If you are contemplating college yourself, you need to be very honest. Are you studying hard now, taking advantage of all the free education being offered to you by people who want you to succeed? Are you stretching yourself with the fullest course load the high school will let you take? If you are not, get your head out of your ass and get to work. College will not be better, easier or more rewarding than high school if you are lazy and shiftless. If you don’t have a future career in mind (cardiology), then take the widest array of classes you can. Taste everything to see what you like. Work hard, ask questions, and get the best education you can while it is free. The highest GPAs lead to potential scholarship offers which can cut your costs drastically.
Rejoin the Real WorldAnother message our culture sends us is that we need constant stimulation. Do you really need earbuds in place all the time lest you accidentally hear the people around you? Why are you more involved with your phone and ignoring the people sitting besides you? You know, the ones you claim to care about deeply. Isolation in a technology bubble certainly means you get what you want and when you want it. You don’t have to interact with pesky, live family members who might misunderstand you or want you to do something you don’t want to. Boring, dreary Mundania. Who wouldn’t want to avoid it? But your social skills, your people skills, your real-world abilities to do and achieve do not improve when they go unused. They atrophy and it becomes ever harder to cope with messy, irritating humans and their petty wants and needs. If you are genuinely concerned about the difficult future bearing down on us, then you should break the electronic apron strings and rejoin the real world.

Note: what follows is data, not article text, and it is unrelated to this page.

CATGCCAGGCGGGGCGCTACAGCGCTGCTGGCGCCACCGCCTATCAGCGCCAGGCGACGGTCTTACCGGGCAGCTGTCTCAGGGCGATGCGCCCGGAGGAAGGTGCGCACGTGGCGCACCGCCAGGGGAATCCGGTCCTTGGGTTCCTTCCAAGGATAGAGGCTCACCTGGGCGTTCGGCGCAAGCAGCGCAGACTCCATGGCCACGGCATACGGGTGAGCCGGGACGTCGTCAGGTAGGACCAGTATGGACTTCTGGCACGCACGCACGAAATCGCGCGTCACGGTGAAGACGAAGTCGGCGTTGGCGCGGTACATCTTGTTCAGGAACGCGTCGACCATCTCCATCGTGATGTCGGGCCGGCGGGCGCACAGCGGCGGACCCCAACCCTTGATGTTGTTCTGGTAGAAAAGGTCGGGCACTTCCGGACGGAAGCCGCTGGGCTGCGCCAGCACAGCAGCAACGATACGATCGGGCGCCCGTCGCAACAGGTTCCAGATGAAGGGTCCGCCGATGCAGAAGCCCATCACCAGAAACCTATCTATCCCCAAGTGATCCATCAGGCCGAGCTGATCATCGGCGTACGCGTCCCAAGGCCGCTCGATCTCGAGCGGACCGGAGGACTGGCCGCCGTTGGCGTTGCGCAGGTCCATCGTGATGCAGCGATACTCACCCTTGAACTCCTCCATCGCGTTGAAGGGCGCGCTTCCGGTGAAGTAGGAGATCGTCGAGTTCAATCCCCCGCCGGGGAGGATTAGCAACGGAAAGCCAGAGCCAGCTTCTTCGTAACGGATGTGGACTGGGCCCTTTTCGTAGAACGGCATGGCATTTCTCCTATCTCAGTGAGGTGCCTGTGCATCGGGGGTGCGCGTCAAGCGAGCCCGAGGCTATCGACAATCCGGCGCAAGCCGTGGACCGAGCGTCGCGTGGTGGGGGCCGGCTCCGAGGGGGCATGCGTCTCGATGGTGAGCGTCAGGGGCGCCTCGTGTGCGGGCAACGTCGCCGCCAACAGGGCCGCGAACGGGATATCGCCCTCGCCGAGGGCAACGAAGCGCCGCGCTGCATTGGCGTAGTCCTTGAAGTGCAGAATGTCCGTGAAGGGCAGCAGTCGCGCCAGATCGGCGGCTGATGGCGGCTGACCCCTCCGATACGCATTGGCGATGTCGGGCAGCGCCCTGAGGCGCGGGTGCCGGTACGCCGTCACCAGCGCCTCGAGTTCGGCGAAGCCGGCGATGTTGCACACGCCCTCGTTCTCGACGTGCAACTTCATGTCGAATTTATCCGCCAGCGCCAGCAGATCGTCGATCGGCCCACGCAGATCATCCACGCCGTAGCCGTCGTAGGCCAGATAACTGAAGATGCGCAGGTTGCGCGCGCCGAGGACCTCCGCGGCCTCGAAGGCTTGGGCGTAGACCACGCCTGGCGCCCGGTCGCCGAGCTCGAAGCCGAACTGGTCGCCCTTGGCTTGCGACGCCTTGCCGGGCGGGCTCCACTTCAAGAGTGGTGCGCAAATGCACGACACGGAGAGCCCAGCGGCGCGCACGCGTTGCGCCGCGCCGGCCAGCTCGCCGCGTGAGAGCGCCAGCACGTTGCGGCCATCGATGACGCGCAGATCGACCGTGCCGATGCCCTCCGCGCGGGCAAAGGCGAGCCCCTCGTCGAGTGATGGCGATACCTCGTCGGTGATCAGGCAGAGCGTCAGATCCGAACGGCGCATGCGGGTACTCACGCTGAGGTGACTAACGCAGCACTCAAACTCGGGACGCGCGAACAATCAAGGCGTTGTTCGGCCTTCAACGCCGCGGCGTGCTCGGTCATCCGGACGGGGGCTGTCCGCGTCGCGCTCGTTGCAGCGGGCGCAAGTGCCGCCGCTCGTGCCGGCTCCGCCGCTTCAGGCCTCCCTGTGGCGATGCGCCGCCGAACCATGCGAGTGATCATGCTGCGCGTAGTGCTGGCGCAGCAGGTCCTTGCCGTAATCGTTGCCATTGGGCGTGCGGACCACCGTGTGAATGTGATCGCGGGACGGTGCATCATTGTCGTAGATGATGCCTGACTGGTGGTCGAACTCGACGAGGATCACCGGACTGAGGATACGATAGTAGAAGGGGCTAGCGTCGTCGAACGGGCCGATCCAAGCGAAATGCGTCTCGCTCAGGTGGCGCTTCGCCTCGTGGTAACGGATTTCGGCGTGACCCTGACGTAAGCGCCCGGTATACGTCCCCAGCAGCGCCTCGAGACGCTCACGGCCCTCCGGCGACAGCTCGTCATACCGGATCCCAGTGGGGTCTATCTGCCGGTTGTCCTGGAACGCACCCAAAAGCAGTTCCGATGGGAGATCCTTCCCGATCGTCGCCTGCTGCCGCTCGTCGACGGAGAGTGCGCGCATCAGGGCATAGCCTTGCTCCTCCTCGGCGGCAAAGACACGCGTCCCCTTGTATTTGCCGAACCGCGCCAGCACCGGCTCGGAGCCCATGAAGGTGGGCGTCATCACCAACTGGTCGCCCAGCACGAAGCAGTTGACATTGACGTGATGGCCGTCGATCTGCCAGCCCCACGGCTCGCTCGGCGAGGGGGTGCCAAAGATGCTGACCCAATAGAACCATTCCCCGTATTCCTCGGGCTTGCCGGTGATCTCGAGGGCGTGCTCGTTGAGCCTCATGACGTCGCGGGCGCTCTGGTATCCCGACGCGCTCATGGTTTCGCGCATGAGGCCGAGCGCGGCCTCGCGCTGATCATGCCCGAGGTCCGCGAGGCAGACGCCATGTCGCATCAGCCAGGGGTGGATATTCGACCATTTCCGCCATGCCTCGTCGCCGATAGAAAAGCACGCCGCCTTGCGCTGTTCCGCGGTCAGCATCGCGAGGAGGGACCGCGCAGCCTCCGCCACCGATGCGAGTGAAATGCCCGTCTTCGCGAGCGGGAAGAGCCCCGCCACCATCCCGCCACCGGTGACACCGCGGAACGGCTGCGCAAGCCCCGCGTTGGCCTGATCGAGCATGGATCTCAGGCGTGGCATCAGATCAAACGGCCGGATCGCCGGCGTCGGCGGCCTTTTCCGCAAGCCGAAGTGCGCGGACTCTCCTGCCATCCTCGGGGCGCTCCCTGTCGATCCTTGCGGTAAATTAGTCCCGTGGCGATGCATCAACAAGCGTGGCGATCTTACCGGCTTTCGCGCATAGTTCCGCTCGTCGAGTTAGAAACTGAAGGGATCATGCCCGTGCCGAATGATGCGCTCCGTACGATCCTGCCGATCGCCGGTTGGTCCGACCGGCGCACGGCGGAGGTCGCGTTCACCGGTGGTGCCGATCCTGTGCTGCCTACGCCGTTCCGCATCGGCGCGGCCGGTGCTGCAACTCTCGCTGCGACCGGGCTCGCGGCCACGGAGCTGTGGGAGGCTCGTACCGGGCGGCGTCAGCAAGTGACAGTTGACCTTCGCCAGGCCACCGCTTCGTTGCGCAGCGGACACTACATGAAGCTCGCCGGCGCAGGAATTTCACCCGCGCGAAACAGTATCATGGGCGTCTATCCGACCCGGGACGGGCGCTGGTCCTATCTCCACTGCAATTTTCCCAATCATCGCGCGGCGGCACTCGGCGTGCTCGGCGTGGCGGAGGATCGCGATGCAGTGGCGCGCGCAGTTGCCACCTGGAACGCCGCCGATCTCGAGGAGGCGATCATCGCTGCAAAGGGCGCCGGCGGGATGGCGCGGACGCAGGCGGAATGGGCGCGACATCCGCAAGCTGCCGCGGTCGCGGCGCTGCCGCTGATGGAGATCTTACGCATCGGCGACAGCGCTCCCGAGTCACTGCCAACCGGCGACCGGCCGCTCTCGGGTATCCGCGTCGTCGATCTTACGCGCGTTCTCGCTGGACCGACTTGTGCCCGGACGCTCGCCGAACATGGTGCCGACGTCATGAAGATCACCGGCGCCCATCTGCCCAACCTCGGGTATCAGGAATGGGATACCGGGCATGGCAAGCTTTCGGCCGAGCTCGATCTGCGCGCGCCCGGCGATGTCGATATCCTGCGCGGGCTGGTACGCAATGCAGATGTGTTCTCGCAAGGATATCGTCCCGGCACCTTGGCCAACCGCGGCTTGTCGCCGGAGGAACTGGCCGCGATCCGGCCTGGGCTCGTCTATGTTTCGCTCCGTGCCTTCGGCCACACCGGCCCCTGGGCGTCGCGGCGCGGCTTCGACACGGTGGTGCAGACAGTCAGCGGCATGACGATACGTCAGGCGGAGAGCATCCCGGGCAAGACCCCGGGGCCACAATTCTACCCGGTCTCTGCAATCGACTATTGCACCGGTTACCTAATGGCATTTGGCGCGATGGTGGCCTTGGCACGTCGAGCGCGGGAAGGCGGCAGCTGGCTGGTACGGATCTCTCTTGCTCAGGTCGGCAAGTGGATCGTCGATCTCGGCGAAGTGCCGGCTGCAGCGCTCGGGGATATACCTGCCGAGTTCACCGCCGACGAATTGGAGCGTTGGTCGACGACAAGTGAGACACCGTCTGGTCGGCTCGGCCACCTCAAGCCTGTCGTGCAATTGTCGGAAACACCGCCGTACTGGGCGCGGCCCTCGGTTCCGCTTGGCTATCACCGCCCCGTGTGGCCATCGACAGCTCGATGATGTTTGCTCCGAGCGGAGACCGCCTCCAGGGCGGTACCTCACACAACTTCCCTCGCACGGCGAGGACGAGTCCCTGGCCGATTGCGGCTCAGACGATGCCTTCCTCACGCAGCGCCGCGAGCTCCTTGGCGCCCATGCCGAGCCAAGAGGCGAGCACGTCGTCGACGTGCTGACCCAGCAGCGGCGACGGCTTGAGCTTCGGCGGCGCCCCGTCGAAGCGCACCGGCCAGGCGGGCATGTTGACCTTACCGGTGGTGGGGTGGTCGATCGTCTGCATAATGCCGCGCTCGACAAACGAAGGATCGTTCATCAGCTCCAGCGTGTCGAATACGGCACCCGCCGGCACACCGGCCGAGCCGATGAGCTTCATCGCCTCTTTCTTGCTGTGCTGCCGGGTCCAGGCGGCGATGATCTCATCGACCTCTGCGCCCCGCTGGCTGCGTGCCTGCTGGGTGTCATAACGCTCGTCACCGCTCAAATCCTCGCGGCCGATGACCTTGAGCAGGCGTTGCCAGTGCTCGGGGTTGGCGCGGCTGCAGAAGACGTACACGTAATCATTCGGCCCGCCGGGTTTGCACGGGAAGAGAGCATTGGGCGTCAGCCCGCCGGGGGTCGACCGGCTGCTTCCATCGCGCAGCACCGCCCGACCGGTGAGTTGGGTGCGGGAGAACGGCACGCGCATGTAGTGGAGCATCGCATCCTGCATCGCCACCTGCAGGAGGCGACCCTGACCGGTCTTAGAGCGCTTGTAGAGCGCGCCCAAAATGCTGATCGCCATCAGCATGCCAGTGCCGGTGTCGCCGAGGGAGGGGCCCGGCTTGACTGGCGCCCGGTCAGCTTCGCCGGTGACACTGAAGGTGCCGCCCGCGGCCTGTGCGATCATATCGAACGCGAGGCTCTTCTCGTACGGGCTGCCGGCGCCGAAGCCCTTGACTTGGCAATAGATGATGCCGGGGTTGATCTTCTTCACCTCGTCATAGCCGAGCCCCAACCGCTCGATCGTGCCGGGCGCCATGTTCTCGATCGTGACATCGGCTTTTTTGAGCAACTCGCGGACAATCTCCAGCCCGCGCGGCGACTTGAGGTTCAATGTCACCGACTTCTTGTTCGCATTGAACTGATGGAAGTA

We do this by not playing. Our television is not connected to the outside world. It can only play games and DVDs. It is an effort to use it so it doesn’t get used that much. The TV certainly doesn’t get left on to play to an empty room.
I don’t do social media. I have no Facebook page, I don’t tweet, I spend very little time on-line. I don’t even text. Bill has a Facebook account he ignores and a Twitter account he rarely uses. He does maintain the website PlanetPeschel.com as it acts as a platform to promote his writing and mine.
Our household does have a cell phone. My sister insisted. I do use it when traveling to say I am on the way home. Otherwise, it stays off and tucked away. I do not like to be on an electronic dog leash and so I am not. Somehow, the world gets by without me being one hundred percent available one hundred percent of the time. Older son has a smartphone that he bought and paid for himself. No one else in the household does. We don’t live under the threat of constant kidnapping so why do I need to keep constant tabs on everyone? Even more than cell phones, smartphones distract the user away from the people in front of him and into the virtual world. If you are serious about connecting with the people you claim to care about, you need to be there with them in spirit as well as in body. Not talking to someone else who isn’t there but is clearly more interesting.